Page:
In still yet another advantageous embodiment, an aircraft may comprise a refueling system comprising a refueling boom, a storage device, program code stored on the storage device in which the program code is for control laws, a processor unit connected to the storage device, a number of sensors, a cable storage device, and an actuator unit. The processor unit may be configured to run the program code to identify a position of a refueling boom for an aircraft; identify a desired length for a hoist cable in response to identifying the position of the refueling boom; and generate a command to change a current length of the hoist cable to substantially the desired length. The number of sensors may be configured to sense the position of the refueling boom. The number of sensors may be configured to sense at least one of an elevation angle, an azimuth angle, and a boom length for the refueling boom. The number of sensors may comprise at least one of a position sensor system, an inertial measurement unit, a force sensor, and an air data system. The cable storage device may be configured to store the hoist cable. The actuator unit may be configured to deploy and retract the hoist cable in the cable storage device. The actuator unit may comprise at least one of an electromechanical actuator and a hydraulic actuator.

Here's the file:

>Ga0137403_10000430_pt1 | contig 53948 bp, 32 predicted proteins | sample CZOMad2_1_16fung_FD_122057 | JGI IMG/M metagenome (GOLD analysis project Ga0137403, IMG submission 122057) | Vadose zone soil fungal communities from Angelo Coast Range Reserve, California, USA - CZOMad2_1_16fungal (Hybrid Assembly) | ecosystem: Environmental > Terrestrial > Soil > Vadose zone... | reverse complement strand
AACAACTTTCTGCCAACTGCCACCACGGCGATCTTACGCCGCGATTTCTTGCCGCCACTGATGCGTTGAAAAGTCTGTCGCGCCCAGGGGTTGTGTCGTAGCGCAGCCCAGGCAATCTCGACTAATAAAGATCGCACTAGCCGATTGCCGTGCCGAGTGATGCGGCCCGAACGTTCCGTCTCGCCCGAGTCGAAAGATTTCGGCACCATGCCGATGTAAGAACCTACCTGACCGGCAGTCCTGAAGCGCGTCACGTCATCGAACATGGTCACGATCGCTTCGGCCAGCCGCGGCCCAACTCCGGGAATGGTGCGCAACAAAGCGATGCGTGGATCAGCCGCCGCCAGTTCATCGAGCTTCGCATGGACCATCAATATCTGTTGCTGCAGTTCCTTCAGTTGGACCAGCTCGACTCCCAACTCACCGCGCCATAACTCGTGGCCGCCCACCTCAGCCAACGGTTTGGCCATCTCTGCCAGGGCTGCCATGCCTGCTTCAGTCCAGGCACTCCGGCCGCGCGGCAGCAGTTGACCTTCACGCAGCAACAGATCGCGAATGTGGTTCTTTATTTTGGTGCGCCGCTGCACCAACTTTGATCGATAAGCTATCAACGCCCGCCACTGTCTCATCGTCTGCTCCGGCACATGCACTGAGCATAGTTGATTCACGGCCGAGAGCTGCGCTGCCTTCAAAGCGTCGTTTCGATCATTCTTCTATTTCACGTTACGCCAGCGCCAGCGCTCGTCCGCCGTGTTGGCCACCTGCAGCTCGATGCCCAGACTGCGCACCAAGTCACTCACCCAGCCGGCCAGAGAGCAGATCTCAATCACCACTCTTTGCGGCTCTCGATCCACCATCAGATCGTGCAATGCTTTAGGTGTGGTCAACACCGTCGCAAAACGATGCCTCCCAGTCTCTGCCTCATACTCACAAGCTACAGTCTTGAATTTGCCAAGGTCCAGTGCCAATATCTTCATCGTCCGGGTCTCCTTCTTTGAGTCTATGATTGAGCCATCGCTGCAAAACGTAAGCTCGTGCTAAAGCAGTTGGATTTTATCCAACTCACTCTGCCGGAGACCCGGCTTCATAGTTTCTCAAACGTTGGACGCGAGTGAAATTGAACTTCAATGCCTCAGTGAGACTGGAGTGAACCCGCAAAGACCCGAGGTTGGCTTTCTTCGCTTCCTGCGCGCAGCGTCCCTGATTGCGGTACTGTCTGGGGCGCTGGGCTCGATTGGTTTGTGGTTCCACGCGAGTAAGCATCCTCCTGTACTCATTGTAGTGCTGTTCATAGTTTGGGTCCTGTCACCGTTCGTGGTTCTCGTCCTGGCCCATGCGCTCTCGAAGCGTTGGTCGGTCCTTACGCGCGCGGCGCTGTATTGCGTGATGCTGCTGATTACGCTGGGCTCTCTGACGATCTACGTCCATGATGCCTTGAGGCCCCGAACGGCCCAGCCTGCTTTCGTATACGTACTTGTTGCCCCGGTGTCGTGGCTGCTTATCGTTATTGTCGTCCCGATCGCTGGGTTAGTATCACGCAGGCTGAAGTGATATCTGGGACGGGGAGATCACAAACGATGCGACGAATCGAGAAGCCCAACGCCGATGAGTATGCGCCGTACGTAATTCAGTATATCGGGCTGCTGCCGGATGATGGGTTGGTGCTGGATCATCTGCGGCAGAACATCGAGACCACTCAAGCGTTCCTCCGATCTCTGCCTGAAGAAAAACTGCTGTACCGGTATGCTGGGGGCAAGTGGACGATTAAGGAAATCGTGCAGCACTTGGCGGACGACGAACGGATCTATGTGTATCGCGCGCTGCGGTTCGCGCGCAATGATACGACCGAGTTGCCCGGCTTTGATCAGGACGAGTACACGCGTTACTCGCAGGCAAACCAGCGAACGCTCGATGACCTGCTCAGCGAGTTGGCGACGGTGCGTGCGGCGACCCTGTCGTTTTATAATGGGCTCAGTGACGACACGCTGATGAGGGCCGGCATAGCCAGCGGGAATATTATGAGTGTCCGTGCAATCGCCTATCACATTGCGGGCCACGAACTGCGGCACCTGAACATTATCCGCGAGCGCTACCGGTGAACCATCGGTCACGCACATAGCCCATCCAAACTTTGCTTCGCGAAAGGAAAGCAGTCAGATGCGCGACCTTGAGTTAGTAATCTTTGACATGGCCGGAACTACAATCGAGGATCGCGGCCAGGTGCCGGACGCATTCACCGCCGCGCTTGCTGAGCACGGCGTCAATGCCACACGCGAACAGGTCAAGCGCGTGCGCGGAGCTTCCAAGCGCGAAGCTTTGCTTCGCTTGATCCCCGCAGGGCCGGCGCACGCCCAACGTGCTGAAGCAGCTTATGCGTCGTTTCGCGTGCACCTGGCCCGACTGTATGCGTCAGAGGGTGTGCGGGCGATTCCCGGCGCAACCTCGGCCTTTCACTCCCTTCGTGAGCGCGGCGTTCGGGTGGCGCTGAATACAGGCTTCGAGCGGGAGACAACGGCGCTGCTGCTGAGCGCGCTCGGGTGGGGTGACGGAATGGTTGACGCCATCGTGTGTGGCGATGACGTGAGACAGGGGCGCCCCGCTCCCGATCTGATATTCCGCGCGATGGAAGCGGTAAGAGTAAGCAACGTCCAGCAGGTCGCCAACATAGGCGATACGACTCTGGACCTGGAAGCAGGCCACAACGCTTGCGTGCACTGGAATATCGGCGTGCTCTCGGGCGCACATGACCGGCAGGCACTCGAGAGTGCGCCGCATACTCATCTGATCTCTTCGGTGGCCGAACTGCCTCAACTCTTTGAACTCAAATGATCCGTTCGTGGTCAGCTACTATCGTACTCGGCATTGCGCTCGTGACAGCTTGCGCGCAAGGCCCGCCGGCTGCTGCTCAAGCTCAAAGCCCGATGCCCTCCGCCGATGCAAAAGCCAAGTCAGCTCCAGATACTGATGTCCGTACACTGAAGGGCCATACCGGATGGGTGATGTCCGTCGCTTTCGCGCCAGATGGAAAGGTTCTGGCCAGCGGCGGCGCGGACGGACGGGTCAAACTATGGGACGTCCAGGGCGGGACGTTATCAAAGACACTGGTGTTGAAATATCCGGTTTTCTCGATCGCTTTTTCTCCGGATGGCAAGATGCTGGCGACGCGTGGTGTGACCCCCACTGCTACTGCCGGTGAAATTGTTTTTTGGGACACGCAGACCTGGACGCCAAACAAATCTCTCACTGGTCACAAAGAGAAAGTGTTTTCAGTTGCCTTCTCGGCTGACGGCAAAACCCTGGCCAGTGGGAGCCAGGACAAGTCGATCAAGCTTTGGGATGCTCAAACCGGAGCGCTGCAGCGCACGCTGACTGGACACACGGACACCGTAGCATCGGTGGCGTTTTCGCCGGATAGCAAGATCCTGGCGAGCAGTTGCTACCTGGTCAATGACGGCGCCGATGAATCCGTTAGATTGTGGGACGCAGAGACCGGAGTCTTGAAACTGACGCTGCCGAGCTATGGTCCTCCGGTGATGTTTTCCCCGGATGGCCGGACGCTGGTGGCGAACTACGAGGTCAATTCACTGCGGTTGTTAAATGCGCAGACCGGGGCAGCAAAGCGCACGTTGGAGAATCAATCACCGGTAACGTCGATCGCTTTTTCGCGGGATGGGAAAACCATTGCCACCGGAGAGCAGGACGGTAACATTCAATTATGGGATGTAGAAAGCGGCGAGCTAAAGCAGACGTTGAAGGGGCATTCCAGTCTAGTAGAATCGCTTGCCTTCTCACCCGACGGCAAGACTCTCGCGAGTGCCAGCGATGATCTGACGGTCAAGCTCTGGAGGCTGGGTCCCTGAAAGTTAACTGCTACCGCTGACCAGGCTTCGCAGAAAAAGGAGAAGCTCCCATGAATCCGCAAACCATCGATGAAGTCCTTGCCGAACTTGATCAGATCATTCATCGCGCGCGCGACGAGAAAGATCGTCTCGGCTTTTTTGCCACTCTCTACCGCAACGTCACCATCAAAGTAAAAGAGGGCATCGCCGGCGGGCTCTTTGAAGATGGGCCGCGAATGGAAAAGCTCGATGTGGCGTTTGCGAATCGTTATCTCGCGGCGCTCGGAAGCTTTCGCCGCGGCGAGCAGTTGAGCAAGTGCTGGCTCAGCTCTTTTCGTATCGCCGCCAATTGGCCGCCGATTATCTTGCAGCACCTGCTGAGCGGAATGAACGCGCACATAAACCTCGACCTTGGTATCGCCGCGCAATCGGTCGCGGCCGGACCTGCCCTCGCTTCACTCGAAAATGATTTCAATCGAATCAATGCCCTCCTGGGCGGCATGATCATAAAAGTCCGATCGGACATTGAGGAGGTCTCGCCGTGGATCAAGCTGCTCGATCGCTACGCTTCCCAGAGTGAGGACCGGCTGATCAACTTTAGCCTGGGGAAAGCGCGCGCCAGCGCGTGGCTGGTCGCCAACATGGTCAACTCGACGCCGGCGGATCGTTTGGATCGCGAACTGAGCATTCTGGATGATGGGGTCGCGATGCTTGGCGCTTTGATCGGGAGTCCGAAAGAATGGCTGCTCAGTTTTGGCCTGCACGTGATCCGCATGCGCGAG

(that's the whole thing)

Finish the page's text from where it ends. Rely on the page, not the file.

1. A method for managing a hoist cable (340) for a refueling boom (316) for an aircraft (301), the method comprising:

identifying (900) a position (332) of the refueling boom (316) for the aircraft

(301); responsive to identifying the position (332) of the refueling boom (316), identifying (902) a desired length (366) for the hoist cable (340) using the position (332) of the refueling boom (316); and